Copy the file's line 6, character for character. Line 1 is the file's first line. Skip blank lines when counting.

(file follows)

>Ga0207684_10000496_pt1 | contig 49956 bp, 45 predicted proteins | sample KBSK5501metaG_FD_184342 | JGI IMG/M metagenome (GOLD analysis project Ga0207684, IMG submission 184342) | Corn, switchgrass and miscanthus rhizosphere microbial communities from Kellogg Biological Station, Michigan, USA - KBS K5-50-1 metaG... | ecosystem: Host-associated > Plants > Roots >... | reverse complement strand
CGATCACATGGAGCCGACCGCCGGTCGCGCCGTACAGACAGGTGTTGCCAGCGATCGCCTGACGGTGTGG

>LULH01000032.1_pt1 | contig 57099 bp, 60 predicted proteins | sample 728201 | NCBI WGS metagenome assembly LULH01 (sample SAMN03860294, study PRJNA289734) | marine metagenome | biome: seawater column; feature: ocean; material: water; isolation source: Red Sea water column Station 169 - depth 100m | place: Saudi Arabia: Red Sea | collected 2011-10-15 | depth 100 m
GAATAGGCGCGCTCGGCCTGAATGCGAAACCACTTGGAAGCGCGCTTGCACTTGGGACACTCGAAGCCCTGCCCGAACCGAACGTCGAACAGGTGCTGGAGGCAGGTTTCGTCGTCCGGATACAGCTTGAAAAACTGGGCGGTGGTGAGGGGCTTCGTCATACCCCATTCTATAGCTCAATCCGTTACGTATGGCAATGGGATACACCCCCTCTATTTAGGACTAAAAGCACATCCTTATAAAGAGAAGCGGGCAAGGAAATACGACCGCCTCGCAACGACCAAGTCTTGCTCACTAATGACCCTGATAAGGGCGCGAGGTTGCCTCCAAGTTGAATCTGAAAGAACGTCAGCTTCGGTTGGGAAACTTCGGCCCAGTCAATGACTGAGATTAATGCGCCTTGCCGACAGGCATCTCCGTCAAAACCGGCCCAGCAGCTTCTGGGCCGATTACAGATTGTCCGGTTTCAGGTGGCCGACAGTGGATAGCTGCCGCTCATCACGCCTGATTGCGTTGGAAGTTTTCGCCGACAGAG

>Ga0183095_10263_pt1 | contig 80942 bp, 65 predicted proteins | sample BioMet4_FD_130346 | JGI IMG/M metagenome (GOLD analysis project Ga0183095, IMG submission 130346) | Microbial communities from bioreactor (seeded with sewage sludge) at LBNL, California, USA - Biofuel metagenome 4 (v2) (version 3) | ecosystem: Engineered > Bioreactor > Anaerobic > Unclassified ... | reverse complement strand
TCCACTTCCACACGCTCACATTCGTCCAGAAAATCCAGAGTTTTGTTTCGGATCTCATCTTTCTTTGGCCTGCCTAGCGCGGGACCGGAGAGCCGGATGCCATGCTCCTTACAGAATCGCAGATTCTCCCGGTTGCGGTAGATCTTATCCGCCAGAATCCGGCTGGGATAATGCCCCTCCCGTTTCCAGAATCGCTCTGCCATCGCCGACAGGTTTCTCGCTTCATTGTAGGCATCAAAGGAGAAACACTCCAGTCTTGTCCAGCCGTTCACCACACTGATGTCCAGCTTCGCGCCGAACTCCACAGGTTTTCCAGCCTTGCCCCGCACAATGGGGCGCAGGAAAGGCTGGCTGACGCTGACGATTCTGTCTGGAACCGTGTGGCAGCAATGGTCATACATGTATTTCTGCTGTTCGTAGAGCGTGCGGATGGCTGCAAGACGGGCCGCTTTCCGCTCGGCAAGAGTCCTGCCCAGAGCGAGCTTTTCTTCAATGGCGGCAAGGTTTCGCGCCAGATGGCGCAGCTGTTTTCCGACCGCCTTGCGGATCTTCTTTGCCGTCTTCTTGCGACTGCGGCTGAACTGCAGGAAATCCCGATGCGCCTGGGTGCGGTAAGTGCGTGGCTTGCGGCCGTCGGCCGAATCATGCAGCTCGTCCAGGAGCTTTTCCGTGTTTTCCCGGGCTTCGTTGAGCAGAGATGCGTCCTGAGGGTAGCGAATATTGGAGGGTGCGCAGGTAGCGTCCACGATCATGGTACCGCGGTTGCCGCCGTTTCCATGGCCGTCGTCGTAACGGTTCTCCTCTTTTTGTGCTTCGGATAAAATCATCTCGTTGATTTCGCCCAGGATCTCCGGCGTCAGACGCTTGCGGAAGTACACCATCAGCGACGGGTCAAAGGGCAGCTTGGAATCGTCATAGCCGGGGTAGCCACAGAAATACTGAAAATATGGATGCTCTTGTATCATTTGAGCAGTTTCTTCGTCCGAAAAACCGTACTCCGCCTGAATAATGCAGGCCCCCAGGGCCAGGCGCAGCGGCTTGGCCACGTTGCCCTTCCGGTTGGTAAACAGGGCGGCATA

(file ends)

TCCACTTCCACACGCTCACATTCGTCCAGAAAATCCAGAGTTTTGTTTCGGATCTCATCTTTCTTTGGCCTGCCTAGCGCGGGACCGGAGAGCCGGATGCCATGCTCCTTACAGAATCGCAGATTCTCCCGGTTGCGGTAGATCTTATCCGCCAGAATCCGGCTGGGATAATGCCCCTCCCGTTTCCAGAATCGCTCTGCCATCGCCGACAGGTTTCTCGCTTCATTGTAGGCATCAAAGGAGAAACACTCCAGTCTTGTCCAGCCGTTCACCACACTGATGTCCAGCTTCGCGCCGAACTCCACAGGTTTTCCAGCCTTGCCCCGCACAATGGGGCGCAGGAAAGGCTGGCTGACGCTGACGATTCTGTCTGGAACCGTGTGGCAGCAATGGTCATACATGTATTTCTGCTGTTCGTAGAGCGTGCGGATGGCTGCAAGACGGGCCGCTTTCCGCTCGGCAAGAGTCCTGCCCAGAGCGAGCTTTTCTTCAATGGCGGCAAGGTTTCGCGCCAGATGGCGCAGCTGTTTTCCGACCGCCTTGCGGATCTTCTTTGCCGTCTTCTTGCGACTGCGGCTGAACTGCAGGAAATCCCGATGCGCCTGGGTGCGGTAAGTGCGTGGCTTGCGGCCGTCGGCCGAATCATGCAGCTCGTCCAGGAGCTTTTCCGTGTTTTCCCGGGCTTCGTTGAGCAGAGATGCGTCCTGAGGGTAGCGAATATTGGAGGGTGCGCAGGTAGCGTCCACGATCATGGTACCGCGGTTGCCGCCGTTTCCATGGCCGTCGTCGTAACGGTTCTCCTCTTTTTGTGCTTCGGATAAAATCATCTCGTTGATTTCGCCCAGGATCTCCGGCGTCAGACGCTTGCGGAAGTACACCATCAGCGACGGGTCAAAGGGCAGCTTGGAATCGTCATAGCCGGGGTAGCCACAGAAATACTGAAAATATGGATGCTCTTGTATCATTTGAGCAGTTTCTTCGTCCGAAAAACCGTACTCCGCCTGAATAATGCAGGCCCCCAGGGCCAGGCGCAGCGGCTTGGCCACGTTGCCCTTCCGGTTGGTAAACAGGGCGGCATA